Researchers analyzed the number of destinations that can be accessed within a given amount of travel time by mode (automobile and transit) and purpose (work and non-work trips) for about 30 US metropolitan areas. They found that although denser urban development tends to reduce vehicle travel speeds, the increased proximity is about ten times more influential than travel speed in determining a metropolitan area’s overall accessibility. This indicates that smart growth policies which increase development density and mix, transport network connectivity, and transport system diversity can do more to improve overall transport system performance than efforts to increase traffic speeds and reduce congestion.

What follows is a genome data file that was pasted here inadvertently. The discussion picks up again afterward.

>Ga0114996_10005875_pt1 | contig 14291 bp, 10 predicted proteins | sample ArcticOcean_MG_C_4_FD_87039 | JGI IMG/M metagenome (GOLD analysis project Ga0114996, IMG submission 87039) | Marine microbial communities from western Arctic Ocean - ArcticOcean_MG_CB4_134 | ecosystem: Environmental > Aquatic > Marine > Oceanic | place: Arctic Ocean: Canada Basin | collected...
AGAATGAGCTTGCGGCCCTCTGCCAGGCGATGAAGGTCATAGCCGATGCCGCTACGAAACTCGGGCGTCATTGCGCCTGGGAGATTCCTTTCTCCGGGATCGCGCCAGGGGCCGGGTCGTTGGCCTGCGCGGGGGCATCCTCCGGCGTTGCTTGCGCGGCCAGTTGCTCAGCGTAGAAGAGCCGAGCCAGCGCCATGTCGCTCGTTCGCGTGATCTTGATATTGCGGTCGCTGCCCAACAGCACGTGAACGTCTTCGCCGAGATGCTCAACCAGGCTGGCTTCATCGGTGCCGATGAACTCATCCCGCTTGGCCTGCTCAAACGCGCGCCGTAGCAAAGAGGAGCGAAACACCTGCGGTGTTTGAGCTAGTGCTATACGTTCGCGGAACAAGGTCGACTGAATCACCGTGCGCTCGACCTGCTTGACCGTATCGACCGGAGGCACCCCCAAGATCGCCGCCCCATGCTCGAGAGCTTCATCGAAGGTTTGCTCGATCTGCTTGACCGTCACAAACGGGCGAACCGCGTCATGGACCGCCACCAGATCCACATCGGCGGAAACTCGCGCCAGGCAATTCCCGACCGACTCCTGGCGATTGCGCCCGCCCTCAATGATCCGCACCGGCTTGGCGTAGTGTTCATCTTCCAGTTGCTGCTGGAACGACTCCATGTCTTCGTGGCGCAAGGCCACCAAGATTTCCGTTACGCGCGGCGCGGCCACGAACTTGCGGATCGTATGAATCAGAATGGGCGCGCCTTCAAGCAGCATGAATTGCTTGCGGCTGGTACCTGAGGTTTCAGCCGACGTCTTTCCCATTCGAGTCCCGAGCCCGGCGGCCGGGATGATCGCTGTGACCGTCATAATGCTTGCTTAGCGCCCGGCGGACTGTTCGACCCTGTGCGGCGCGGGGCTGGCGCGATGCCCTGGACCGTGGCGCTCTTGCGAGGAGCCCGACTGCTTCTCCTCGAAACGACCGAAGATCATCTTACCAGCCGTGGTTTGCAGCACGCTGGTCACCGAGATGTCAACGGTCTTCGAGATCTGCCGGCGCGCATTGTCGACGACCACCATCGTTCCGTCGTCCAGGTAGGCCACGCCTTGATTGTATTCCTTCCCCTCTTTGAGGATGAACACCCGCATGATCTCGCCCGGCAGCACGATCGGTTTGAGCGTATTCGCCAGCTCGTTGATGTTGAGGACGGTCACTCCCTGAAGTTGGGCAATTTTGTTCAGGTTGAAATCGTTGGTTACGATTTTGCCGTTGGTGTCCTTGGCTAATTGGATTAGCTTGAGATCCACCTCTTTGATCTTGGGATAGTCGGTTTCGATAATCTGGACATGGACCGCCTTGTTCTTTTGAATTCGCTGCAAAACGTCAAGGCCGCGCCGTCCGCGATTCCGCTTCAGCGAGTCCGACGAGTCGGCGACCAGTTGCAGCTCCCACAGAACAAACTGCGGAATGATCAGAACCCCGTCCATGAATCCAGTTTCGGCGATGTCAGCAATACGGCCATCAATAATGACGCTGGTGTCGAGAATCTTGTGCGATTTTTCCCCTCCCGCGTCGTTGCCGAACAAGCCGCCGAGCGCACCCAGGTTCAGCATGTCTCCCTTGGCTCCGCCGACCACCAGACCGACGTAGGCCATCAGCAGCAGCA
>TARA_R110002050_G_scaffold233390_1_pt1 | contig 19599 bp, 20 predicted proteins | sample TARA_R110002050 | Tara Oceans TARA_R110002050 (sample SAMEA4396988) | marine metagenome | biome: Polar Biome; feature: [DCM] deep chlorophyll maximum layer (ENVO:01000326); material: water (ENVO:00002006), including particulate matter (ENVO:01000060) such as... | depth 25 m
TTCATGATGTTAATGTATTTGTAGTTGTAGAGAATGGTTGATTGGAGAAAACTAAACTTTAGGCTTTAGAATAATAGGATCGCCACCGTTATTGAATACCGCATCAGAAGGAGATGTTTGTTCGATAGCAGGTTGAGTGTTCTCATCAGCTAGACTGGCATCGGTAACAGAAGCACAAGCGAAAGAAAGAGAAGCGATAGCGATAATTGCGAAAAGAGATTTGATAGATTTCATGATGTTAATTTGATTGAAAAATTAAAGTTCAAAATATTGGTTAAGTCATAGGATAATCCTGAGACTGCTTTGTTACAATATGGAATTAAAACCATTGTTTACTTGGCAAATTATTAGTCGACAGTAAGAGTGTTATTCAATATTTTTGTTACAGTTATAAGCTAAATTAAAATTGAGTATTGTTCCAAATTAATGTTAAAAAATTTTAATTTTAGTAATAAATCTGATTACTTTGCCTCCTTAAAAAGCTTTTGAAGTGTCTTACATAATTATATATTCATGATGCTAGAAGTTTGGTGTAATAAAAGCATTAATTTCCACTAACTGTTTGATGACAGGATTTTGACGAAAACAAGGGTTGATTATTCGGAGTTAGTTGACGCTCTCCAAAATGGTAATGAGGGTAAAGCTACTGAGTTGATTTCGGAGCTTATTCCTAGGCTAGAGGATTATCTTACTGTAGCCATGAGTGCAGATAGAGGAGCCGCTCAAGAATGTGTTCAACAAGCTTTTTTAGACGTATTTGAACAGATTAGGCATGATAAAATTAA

The authors conclude, "Having destinations nearby, as when densities are high, offers benefits even when the associated congestion slows traffic. Where land use policy frequently seeks to support low-development densities in part in an attempt to maintain travel speeds and forestall traffic congestion, our findings suggest that compact development can often improve transportation outcomes."